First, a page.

Mnamon

Ancient writing systems in the Mediterranean

A critical guide to electronic resources

Celtic, Lepontic

- About 7th – 6th century B.C.

edited by: Francesca Ciurli (translation revised by Melanie Rockenhaus)


  • Introduction
  • Further information


Funeral stele in Lepontic (6th-5th cent. B.C.)


Lepontic is named after the Lepontii, a group of people that, according to ancient sources, occupied the Southern region of the Alps during the 1st millennium B.C. An echo of their presence in this area still survives in today’s Levantine (or Lepontine) valley, in the Canton of Ticino. However, the term that is currently accepted today is not precise since the areal distribution of inscriptions covers a wider area than that presumably occupied by the Lepontii.

The classification of Lepontic within the Celtic family and, more precisely, its relationship to the Gaulish dialectic variation called “Cisalpine” has been the object of much controversy among scholars. At present the general opinion is in agreement with the thesis of Michel Lejeune, who in 1971 classified Lepontic as the oldest attested Continental Celtic language on the basis of some common isoglosses to other Celtic languages. On the other hand, a minority of scholars supports a more recent (1998) position by Joseph Eska, who claimed that Lepontic was not an independent language, but rather an ancient form of Gaulish, a dialectal variation of north Italy called “Cisalpine Gaulish”. The dominant opinion up to the ‘70s was instead that Lepontic was an Indo-European language similar to Ligurian.

The Lepontic language is known today thanks to the findings of about 140 inscriptions that date from between 6th century B.C. and 1st century A.D., in the area between Lugano, Lake Maggiore and Lake Como. These inscriptions indicate a two-phase linguistic development: a more ancient phase, archaeologically corresponding to the final part of the so called  “Golasecca culture” (named after its epicentre in the province of Varese), and a second phase that began ca. 400  B.C. with the invasion of the Po valley by Gauls bearing materials of the La Tène culture. For this reason, inscriptions in Gaulish language but using the Lepontic alphabet can be found in the Lepontic area.

Although a mechanical division between the two languages is difficult since they share many common features, nowadays it is conventional to consider only those inscriptions found within 50 km of Lugano as Lepontic, whilst  those outside that area are considered as belonging to the Cisalpine Gaulish dialect.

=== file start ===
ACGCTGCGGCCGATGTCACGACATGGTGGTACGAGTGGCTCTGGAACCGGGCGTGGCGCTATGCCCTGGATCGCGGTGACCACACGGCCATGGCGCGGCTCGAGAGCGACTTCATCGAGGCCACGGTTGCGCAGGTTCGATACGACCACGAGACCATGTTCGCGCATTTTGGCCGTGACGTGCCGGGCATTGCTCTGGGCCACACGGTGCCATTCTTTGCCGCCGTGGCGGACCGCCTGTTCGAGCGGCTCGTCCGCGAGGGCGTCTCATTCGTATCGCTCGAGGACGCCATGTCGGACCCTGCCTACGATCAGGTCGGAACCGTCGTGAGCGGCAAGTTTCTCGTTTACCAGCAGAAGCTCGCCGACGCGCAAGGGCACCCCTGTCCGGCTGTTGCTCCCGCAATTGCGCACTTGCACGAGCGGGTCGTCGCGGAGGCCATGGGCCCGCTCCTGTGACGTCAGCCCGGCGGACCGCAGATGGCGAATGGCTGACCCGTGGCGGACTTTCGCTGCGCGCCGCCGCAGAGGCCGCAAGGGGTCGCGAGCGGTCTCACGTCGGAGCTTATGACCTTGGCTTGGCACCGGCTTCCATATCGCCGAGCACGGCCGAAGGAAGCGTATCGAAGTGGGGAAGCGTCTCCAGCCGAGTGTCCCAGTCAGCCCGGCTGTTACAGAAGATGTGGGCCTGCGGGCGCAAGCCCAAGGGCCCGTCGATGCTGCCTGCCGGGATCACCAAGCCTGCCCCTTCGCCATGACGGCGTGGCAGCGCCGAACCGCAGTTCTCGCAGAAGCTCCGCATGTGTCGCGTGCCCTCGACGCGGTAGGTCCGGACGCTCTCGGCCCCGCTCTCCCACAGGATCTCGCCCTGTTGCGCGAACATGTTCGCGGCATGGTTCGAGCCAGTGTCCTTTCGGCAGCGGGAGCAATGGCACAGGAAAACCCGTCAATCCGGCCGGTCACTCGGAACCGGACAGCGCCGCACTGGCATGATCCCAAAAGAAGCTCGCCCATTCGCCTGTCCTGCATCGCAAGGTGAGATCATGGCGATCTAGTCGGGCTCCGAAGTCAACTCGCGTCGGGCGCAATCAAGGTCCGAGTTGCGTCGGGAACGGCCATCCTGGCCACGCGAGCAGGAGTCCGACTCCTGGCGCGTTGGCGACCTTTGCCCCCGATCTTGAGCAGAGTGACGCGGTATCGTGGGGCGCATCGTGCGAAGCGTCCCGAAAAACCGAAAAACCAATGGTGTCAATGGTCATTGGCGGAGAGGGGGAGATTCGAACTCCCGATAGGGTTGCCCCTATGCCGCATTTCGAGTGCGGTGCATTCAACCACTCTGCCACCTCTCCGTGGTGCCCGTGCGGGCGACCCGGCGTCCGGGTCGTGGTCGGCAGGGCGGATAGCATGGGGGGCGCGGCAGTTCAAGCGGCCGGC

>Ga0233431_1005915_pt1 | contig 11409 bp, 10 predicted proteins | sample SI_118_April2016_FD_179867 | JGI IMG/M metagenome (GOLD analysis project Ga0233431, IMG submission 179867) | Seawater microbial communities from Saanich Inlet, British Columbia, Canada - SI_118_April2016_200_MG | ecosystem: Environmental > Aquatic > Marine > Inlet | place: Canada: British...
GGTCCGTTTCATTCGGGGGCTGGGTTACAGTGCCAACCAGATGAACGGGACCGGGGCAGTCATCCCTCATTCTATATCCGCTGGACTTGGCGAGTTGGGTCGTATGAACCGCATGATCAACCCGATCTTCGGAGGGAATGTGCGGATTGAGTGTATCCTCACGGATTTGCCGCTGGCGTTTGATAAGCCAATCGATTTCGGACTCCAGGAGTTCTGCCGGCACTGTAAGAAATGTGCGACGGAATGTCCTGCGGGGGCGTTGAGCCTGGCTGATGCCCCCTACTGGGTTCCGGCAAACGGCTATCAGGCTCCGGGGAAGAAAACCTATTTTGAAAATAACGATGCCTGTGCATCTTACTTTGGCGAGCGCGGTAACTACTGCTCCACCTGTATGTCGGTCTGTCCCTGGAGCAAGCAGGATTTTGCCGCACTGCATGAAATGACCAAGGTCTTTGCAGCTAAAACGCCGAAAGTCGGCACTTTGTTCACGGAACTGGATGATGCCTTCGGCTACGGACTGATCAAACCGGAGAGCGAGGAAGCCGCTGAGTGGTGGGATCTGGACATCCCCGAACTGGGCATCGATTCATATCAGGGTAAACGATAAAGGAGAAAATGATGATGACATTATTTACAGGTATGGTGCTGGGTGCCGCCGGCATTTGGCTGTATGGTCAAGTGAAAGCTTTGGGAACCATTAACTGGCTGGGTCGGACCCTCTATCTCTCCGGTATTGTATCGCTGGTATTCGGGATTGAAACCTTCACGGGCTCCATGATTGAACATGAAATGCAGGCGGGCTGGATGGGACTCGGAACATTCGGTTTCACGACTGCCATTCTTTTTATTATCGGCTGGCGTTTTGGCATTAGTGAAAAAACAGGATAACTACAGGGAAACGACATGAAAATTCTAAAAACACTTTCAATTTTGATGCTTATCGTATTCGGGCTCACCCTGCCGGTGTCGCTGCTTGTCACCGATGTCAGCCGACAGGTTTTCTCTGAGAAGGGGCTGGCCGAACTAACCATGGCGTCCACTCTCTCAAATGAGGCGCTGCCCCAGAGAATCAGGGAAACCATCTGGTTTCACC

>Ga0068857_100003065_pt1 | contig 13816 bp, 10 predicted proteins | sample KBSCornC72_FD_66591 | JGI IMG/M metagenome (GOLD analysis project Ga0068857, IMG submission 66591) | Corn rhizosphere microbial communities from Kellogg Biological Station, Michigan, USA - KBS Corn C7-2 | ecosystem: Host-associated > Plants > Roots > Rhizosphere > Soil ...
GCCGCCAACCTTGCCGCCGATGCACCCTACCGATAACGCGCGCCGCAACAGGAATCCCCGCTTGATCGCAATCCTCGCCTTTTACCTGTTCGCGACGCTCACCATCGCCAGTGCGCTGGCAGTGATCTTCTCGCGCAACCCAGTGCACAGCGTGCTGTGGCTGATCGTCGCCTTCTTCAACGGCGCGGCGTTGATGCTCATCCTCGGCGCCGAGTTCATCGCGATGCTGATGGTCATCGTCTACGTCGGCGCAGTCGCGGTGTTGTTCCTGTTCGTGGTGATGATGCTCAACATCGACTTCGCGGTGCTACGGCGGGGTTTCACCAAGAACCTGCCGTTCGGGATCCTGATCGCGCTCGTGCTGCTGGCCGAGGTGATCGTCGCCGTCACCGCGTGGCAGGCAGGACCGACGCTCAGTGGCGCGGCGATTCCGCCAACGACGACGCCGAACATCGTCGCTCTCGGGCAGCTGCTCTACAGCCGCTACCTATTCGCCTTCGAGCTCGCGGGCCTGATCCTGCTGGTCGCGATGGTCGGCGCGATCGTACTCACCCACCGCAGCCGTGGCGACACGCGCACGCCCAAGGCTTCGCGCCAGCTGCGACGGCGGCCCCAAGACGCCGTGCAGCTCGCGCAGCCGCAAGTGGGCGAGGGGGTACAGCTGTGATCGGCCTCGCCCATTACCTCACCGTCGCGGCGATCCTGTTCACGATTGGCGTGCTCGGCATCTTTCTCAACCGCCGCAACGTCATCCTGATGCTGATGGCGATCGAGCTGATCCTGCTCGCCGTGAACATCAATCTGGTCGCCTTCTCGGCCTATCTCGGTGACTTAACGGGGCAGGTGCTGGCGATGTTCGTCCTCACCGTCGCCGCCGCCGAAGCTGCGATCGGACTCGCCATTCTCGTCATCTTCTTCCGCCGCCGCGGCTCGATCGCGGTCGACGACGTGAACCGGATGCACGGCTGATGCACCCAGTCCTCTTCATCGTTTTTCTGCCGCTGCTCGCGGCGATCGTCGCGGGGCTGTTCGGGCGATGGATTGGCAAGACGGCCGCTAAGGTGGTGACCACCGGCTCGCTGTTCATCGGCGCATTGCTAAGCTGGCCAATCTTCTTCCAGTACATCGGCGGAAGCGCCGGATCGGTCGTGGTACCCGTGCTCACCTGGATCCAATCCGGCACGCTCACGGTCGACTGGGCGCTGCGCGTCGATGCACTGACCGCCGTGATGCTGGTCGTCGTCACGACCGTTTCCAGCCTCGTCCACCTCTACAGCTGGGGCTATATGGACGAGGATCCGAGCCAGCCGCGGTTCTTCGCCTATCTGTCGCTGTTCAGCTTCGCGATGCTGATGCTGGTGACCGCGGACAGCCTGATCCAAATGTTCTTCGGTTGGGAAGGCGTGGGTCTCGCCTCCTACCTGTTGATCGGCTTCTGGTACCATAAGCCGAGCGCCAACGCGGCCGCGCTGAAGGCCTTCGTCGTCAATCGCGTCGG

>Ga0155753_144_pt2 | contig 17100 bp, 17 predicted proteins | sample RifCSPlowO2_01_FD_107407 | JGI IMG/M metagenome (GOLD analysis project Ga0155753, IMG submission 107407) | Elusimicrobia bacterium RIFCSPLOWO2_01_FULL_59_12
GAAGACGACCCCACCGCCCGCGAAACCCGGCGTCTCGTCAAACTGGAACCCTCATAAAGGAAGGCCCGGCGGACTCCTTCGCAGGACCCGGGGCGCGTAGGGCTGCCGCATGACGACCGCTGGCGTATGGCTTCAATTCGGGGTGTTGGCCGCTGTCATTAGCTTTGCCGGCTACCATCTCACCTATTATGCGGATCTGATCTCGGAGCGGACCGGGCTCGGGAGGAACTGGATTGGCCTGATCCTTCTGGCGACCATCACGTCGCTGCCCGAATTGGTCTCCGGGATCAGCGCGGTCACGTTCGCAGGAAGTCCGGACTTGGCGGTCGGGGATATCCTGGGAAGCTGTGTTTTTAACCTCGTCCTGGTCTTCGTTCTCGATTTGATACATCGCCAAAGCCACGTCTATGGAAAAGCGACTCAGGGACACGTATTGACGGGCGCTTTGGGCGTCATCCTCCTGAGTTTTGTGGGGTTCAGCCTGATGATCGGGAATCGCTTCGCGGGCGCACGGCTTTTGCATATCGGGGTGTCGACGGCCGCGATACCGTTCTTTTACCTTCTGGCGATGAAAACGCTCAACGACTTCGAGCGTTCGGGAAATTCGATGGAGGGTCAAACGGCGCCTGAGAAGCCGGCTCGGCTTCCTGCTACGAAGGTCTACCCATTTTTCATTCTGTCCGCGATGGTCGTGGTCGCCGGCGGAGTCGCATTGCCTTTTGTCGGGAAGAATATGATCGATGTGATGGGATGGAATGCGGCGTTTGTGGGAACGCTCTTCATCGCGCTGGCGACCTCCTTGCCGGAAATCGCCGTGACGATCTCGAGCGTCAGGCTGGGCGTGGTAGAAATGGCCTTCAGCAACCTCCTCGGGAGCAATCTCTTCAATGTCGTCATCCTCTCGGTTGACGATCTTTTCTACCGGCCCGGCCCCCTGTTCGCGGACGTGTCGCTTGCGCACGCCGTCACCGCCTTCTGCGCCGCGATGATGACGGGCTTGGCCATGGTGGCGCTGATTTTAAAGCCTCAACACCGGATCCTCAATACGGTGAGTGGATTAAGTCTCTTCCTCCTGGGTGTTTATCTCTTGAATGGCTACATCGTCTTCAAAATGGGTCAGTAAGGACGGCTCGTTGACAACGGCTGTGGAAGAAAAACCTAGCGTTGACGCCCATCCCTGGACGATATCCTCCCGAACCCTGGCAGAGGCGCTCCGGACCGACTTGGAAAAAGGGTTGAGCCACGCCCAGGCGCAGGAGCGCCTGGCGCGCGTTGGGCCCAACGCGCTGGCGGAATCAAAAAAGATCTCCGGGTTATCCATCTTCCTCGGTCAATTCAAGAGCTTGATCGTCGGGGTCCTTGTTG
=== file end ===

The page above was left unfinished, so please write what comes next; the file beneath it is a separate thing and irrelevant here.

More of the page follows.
The Gaulish invasion marked the beginning of the process that led to the extinction of Lepontic. At first, Lepontic was assimilated into the Gaulish language. Then, after Rome conquered Cisalpine Gaul, Lepontic was completely absorbed into Latin until it totally disappeared.

Our actual knowledge of Lepontic derives from inscriptions that are very short: a word, usually a proper name, with at most seven words in the longest inscription. They are incised on worked or rough stones and on pottery. The corpus mostly includes funeral inscriptions but also object ownership inscriptions; there are also 17 coin legends and two dedications.

The Lepontic inscriptions are almost all incised in an alphabet derived from Etruscan, known as the “alphabet of Lugano” (the name of the area of provenance of most of the epigraphs). This alphabet is one of the many writing systems derived from a Northern variation of the Etruscan alphabet.

One of the features of this kind of alphabet is the use of a single phoneme to indicate graphically the voiceless and voiced occlusives. In order to show the ambiguity of the sound, in the transcription the upper case is conventionally used in the transcription for the following letters: P for p/b, T for t/d, K for k/g.

A careful examination of the inscriptions indicates a probable two-phase development of the alphabet: the most ancient phase dated to the 6th- 5th century B.C., and the more recent phase was marked by the influence of Gaulish between the 3rd and the 1st century B.C.

In the first phase, the alphabet had 19 signs that were still very similar to the archaic Etruscan. These included the digamma (v), the circular dotted theta and three signs that note a voiceless sibilant: the ‘butterfly’ san (ś), the sigma with three bars and the sigma with four bars. The vowel o was also employed, which was not used in Etruscan and therefore it is believed to be of Greek influence.

In the second phase, in which the alphabet was used to transcribe the Gaulish language, digamma and theta disappeared and there was a change in shape of the vowel a, which becomes similar to an inclined digamma.

Double signs were used neither for consonants nor for vowels, and the vowel quantity was not specified, so vowels can be interpreted as short or as long. The signs for /i/ and /u/ were also used to denote the semiconsonants /j/ and /w/.

The writing direction was mainly right to left, but there are examples of writing that runs left to right. There are also a few boustrophedon inscriptions.


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